Biotech advertising, such as Monsanto’s, tells us that genetically engineered foods are the way to feed our burgeoning human population. But we don’t have a problem with food production; in fact, we are vastly over-producing food– especially corn– which is why subsidies are necessary to keep large farms in business in the US. The underlying problem of feeding the world is not production, but access, as the documentary The Future of Food points out.
Moreover, gmo foods require substantial amounts of chemical and water inputs, which not only empty the pockets of poor farmers, but deplete soil in all areas, but especially in marginal areas where local food production and protecting local water sources is most crucial.
As the Future of Food also points about, actual third-party research on gmo foods contradicts biotech’s claim. In gmo soy, for instance, root systems are reduced by twenty-five per cent compared to previously used non-gmo soy, radically curtailing production. Moreover, many farmers report that gmo soy is inferior to regular soy with respect to its nitrogen-fixing characteristics. The Union of Concerned Scientists’ report, Failure to Yield gives an overview of the data on gmo food production, which has a very poor record indeed.
Indeed, just this month (February 2013), a news item in the Farmer’s Weekly indicated that US farmers may well stop purchasing genetically engineered seeds because of the poor performance of gmo crops globally.
Recently there are reports that bt corn engineered to carry the bt toxin to prevent insect damage is only successful in the short term–since after three generations insects have become immune to bt, according to Iowa researchers. This has other repercussions, since bt has been used selectively and successfully on non-gmo crops before its wholesale use in Monsanto’s product. Hastened resistance will take this product (a bacterial infection previously certified for use on organics) out of this crop-growing arsenal.
The primary place of the profit motive in gmo production is indicated by Monsanto’s relentless suit against Canadian farmer Percy Schmeiser for growing gmo crops that he never purchased– but which migrated into his fields though wind pollination. The real issue for Monsanto was apparently the fact that Schmeiser was saving his own non gmo seed and distributing it to his neighbors, thus cutting into Monsanto’s market. If this was only in a small way, it was not a precedent Monsanto wanted to go unchallenged.
In parallel fashion, Monsanto went after poor East Indian women who were grinding local oil seed and selling it on street corners to support their families. It got the World Trade Organization to pressure the Indian government to shut down these small vendors as competition with the gmo soy oil that Monsanto was selling to the Indian market.
After years of legal battles, and hundreds of thousands of dollars in legal costs, Schmeiser himself finally won the right to demand that Monsanto clean his field of the unwanted crops rather than paying for the presence of gmo varieties in that field.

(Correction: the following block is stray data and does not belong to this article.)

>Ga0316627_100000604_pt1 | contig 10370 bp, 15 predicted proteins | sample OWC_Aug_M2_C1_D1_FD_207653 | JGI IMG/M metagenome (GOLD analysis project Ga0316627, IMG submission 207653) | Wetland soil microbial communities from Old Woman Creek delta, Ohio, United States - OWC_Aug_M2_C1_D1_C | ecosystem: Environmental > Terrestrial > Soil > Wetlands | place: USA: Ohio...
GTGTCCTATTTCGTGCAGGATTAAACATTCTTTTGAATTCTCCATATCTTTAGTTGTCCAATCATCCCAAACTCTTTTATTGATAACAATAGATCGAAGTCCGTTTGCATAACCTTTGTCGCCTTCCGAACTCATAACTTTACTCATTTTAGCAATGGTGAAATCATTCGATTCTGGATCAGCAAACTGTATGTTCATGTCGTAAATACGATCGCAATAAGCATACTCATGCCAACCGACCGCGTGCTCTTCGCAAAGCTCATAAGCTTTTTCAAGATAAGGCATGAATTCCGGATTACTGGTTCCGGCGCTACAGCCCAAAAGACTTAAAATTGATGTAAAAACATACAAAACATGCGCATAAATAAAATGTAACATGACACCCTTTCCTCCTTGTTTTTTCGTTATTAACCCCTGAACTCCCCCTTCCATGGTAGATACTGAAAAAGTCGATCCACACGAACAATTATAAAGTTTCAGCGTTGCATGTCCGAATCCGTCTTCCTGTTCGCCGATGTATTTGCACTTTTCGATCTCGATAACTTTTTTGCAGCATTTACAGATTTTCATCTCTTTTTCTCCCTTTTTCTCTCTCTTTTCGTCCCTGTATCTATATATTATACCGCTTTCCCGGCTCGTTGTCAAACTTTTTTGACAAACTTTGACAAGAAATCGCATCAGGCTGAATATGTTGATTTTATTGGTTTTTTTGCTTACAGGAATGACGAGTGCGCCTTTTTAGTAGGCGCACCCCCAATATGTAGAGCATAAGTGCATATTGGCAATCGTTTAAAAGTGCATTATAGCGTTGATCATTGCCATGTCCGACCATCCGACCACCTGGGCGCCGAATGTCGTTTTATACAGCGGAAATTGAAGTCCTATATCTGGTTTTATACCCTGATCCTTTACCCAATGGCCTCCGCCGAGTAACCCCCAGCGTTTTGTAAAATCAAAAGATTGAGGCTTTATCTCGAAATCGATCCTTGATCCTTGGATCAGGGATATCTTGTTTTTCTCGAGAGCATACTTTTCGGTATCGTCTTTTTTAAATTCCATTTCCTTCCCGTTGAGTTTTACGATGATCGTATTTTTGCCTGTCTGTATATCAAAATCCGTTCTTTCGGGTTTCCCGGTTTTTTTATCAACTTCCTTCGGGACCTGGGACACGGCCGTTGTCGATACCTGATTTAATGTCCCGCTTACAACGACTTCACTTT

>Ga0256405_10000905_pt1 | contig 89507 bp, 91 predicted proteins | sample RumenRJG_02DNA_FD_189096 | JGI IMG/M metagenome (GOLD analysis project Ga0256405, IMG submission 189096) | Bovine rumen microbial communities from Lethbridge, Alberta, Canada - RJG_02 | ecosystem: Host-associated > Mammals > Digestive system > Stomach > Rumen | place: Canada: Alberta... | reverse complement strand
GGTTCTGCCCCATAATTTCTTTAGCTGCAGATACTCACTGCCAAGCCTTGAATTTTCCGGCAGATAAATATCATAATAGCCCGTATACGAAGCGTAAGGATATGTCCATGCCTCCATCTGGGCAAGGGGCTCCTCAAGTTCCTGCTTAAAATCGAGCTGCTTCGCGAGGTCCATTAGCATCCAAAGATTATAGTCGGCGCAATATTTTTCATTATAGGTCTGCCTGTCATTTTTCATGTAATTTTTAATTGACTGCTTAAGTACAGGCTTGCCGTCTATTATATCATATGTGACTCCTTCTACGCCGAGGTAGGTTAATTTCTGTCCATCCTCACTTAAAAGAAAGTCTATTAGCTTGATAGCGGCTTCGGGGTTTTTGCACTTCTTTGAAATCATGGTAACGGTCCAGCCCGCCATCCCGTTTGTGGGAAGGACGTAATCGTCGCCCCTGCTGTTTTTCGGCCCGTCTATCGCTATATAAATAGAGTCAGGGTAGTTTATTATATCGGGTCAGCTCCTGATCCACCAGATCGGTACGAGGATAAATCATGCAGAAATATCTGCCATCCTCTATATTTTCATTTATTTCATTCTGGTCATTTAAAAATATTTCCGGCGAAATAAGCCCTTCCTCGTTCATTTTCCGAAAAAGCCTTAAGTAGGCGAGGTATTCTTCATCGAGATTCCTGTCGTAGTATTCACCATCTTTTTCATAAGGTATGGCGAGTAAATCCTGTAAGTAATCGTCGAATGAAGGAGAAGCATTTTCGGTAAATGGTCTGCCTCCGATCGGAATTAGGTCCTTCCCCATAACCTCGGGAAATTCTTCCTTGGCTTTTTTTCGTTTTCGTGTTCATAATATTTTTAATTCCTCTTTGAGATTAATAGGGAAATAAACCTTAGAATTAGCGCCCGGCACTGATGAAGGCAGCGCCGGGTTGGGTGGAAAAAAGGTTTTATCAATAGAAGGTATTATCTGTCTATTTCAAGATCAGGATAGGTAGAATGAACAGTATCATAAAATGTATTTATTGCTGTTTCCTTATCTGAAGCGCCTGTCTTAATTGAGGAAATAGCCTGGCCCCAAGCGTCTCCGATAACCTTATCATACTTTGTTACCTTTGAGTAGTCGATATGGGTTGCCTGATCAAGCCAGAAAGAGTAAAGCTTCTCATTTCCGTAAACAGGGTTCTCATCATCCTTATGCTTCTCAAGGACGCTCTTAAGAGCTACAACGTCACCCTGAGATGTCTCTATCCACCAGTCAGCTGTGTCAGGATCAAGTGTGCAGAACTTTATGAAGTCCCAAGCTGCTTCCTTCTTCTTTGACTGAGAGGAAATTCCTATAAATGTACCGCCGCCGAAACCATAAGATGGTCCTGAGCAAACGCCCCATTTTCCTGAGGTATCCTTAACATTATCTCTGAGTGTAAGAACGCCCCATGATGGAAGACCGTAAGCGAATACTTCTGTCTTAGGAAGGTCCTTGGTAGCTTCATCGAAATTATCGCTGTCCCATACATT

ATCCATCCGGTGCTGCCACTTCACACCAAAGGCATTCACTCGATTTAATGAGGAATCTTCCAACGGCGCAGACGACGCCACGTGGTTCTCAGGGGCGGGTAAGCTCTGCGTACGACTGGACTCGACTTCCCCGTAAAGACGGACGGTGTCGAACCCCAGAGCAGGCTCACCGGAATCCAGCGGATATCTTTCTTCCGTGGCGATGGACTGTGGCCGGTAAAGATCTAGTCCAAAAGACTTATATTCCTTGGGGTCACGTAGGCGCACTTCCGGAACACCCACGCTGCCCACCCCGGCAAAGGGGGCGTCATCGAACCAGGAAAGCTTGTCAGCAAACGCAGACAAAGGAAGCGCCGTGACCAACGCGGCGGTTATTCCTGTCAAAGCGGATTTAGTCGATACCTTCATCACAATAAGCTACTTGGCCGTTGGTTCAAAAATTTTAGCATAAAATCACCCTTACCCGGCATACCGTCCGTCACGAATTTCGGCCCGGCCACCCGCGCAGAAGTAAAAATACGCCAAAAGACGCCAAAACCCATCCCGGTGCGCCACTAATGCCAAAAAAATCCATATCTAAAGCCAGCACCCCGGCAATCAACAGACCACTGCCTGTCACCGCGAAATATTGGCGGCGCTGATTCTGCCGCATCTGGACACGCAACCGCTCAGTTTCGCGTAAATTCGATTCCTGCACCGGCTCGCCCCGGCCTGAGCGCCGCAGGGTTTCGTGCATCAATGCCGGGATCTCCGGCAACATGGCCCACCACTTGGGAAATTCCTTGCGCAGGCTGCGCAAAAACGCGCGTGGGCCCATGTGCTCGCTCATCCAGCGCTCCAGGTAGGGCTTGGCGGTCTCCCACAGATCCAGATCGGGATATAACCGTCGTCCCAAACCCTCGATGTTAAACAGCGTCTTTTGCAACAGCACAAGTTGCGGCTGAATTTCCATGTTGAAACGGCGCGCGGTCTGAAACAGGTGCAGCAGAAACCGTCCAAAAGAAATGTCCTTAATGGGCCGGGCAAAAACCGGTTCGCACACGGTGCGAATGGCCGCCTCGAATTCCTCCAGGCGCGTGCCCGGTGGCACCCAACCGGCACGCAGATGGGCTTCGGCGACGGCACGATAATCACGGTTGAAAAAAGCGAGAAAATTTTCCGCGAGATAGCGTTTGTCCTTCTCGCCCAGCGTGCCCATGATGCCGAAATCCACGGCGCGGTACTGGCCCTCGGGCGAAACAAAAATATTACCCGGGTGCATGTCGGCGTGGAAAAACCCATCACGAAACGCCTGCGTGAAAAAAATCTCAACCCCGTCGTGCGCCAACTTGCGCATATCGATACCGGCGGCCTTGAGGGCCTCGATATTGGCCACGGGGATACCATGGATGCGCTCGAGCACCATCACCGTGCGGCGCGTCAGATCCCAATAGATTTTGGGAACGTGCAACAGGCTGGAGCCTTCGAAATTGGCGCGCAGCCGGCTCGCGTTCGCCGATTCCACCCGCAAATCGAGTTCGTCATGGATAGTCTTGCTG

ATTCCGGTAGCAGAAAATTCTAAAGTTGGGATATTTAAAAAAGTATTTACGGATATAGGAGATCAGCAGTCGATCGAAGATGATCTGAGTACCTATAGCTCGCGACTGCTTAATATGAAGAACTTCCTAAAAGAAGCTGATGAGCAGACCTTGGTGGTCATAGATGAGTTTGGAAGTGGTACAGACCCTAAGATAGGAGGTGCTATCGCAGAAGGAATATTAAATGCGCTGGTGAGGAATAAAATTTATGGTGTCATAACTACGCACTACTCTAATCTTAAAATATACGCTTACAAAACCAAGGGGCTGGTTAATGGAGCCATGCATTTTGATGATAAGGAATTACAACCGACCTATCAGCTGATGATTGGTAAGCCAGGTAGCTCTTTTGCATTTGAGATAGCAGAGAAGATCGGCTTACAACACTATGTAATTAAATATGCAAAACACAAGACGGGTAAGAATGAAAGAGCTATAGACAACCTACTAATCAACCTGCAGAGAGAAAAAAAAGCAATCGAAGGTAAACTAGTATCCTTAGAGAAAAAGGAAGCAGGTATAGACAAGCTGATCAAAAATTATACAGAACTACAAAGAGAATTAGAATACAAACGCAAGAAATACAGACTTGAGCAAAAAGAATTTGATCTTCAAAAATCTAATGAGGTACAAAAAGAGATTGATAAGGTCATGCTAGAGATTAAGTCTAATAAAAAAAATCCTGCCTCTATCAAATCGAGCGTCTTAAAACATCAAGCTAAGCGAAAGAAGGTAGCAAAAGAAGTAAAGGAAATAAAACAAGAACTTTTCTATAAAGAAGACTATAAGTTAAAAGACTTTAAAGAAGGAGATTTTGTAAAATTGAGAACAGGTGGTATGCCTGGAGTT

But the fight was devastating to the farmer. At one point Monsanto’s suit compelled Schmeiser to destroy one thousand pounds of soy seed that he had developed over several decades.
The inability to control migration of gmo materials is centrally implicated in this story. Such gene migration is poorly understood and only poorly controlled. In this context, Monsanto’s “terminator gene”, engineered to make its seed sterile (so as to assure it needs to be re-purchased by farmers each succeeding season) is certainly worrisome.
British farmers, for instance, traditionally left hedgerows of rapeseed (which crosses with soy) and other wild crops to feed birds and insects that helped pollinate their fields– and provide some diversity in their own crops though wild seeds. The fact that gmo-seed might contaminate such hedgerows was a serious enough fear to cause British farmers to burn test plots of gmo seeds when they were first planted locally. Later a farmer’s movement in India did the same.
The Indian farmers had more than one reason for doing so. Vandana Shiva indicates that Monsanto’s hawking of gmos to Indian farmers is linked with the recent tragic suicide rate among these farmers, who purchase seed they can scarcely afford and then go bankrupt when it fails to yield, even with environmentally as well as economically expensive inputs of water, pesticides and chemical fertilizers.
In fact, even consumers who have no health or environmental concerns about genetically engineered foods may well wish to avoid them on grounds of boycotting Monsanto’s corporate tactics. Monsanto was voted the worst corporation of the year in 2010 and 2012 in the public vote held by Corporate Accountability International–which placed Monsanto in its “hall of shame” . Monsanto was cited “for mass producing cancer causing chemicals”. Not only does it produce bovine growth hormone tied to reproductive system cancers (see below), it has corporate links with the companies that produce the pesticides its gmo crops–such as “RoundUp Ready” products are engineered to take more of.